JOHN CALVIN COOLIDGE, the fiftieth governor of Massachusetts, was born in Plymouth Notch, Vermont on July 4, 1872. His education was attained at the Black River Academy, at St. Johnsbury Academy, and at Amherst College, where he graduated in 1895. After establishing his legal career in Northampton, Massachusetts, Coolidge entered into politics. He served as a member of the Northampton Common Council in 1899, was the city solicitor from 1900 to 1901, served as the clerk of courts in 1903, and was a member of the Massachusetts House of Representatives from 1907 to 1909. He also served as the mayor of Northampton from 1910 to 1911, was a member of the Massachusetts State Senate from 1913 to 1915, and served as the lieutenant governor of Massachusetts from 1915 to 1919. In 1918, Coolidge secured the Republican gubernatorial nomination, and then went on to win election to the governorship. He was reelected to a second term in 1919. During his tenure, state agencies were restructured; the budget system was initiated; teacher's salaries were improved; workmen's compensation benefits were raised; and women and children's work hours were changed. Also, a Boston police strike was dealt with. After completing his term, Coolidge left office on January 6, 1921. He continued to stay politically active, serving as vice president of the United States from 1921 to 1923. On August 3, 1923, President Warren G. Harding passed away, and Coolidge, who was vice president at the time, was sworn into office. He was elected to his own presidential term in 1924, serving in that capacity until March 4, 1929. Governor Calvin Coolidge passed away on January 5, 1933, and was buried in the Plymouth Notch Cemetery in Plymouth, Vermont.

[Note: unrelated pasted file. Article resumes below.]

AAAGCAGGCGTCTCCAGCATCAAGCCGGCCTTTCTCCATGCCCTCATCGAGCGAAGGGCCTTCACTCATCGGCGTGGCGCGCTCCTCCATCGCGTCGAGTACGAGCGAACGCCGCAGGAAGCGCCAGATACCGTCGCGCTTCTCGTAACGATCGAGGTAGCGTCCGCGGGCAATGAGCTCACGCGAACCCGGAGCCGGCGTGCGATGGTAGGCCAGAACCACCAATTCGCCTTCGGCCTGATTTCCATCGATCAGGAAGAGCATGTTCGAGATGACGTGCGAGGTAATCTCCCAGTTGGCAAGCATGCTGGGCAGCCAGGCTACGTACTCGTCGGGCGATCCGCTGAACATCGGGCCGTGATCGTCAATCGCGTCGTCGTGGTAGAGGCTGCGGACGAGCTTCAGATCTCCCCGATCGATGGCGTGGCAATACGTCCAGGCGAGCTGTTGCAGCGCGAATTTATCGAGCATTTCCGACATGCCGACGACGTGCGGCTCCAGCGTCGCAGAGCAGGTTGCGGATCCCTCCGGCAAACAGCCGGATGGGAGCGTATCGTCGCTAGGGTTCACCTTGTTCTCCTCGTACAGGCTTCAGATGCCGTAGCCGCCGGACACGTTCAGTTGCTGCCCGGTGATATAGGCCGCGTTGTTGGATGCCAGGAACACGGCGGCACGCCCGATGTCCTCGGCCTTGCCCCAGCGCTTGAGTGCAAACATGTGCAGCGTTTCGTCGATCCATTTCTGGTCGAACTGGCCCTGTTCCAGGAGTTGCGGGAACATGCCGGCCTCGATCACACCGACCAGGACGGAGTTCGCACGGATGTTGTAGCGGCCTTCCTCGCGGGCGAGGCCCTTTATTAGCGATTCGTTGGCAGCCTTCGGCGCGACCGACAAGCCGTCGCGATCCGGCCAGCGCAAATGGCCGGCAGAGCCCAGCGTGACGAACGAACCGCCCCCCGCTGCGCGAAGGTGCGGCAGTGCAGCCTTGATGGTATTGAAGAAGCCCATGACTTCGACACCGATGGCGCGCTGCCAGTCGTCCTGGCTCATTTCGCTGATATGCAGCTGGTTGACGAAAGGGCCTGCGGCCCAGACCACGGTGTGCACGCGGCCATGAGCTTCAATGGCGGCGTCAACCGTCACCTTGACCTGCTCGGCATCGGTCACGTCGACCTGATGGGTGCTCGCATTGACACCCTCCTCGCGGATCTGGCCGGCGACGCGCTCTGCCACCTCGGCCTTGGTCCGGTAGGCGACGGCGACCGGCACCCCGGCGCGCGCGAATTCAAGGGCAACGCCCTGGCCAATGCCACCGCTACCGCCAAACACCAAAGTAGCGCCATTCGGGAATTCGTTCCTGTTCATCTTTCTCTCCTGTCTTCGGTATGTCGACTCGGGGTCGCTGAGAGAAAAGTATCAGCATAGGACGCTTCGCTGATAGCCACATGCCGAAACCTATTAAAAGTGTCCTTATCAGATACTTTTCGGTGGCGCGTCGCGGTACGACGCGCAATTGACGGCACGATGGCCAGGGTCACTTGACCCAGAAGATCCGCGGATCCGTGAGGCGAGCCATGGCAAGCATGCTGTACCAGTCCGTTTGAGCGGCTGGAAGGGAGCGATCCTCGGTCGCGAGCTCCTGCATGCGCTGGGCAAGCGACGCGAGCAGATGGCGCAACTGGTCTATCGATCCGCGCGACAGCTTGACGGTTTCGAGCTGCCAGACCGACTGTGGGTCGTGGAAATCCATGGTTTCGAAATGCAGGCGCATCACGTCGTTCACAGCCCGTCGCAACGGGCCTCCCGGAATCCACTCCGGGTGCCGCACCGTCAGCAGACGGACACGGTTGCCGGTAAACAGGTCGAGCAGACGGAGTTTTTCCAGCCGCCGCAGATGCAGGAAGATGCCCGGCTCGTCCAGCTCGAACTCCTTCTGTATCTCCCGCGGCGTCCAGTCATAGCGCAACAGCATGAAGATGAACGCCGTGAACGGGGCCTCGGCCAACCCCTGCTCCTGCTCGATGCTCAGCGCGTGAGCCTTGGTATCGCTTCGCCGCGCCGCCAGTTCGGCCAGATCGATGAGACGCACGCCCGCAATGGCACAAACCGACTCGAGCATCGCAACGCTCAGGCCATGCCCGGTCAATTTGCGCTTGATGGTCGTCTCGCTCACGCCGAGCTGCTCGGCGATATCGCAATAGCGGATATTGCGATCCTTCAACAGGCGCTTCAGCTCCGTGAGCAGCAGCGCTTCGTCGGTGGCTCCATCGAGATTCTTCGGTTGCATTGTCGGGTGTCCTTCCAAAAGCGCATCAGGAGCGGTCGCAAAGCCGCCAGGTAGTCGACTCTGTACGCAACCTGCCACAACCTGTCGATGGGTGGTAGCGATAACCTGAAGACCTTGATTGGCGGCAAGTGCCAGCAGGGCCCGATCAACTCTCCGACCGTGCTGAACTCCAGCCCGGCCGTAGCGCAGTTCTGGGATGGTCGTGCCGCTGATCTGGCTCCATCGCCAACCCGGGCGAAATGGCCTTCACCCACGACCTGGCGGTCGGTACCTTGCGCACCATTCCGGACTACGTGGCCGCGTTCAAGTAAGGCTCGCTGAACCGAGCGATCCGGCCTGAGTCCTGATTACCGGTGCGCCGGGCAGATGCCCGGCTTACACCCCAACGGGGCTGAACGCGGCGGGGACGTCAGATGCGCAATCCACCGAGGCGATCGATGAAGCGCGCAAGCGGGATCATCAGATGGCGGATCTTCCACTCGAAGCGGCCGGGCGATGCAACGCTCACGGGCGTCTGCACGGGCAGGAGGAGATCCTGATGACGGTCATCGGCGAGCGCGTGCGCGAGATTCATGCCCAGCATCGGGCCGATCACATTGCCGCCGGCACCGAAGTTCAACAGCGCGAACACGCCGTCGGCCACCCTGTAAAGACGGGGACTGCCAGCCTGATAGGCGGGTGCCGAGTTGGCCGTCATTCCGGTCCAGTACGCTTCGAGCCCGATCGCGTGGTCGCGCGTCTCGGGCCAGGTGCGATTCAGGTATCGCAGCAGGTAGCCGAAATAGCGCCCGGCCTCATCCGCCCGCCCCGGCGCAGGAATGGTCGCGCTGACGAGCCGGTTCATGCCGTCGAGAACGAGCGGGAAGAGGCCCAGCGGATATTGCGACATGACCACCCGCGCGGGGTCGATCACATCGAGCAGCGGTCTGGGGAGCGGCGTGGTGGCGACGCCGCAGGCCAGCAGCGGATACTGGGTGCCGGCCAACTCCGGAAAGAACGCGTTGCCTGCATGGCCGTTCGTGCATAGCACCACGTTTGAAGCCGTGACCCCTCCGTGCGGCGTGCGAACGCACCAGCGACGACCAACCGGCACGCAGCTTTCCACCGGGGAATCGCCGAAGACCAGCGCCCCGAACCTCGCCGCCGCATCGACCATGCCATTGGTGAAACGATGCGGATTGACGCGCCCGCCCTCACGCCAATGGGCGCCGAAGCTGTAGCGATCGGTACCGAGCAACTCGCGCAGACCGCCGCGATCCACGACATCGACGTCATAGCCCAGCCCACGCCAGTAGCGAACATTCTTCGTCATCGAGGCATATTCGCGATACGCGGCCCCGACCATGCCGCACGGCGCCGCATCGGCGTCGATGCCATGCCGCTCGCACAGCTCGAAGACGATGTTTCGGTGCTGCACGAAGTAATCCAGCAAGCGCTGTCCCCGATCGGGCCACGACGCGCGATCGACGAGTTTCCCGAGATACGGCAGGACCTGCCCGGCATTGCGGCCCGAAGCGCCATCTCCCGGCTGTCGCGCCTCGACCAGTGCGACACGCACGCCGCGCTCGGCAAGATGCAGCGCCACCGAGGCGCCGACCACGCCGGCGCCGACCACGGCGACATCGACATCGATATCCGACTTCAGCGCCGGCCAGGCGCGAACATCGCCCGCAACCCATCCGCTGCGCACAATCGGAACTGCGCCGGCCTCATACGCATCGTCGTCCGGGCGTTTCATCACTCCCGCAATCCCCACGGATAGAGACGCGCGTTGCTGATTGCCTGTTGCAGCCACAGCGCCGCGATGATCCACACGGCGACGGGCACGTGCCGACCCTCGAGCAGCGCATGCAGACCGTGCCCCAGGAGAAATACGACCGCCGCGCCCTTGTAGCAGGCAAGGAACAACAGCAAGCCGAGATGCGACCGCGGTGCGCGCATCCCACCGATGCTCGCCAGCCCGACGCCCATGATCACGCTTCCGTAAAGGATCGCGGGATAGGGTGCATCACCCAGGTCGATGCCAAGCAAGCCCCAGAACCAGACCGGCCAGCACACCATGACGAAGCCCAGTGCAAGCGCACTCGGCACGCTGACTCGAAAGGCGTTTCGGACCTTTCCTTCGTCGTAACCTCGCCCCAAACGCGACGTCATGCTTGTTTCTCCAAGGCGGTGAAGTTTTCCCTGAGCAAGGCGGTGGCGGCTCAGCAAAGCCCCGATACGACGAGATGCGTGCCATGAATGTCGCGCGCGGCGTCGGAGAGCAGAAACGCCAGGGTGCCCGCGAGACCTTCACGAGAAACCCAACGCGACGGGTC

Sobel, Robert, and John Raimo, eds. Biographical Directory of the Governors of the United States, 1789-1978, Vol. 2, Westport, Conn.; Meckler Books, 1978. 4 vols.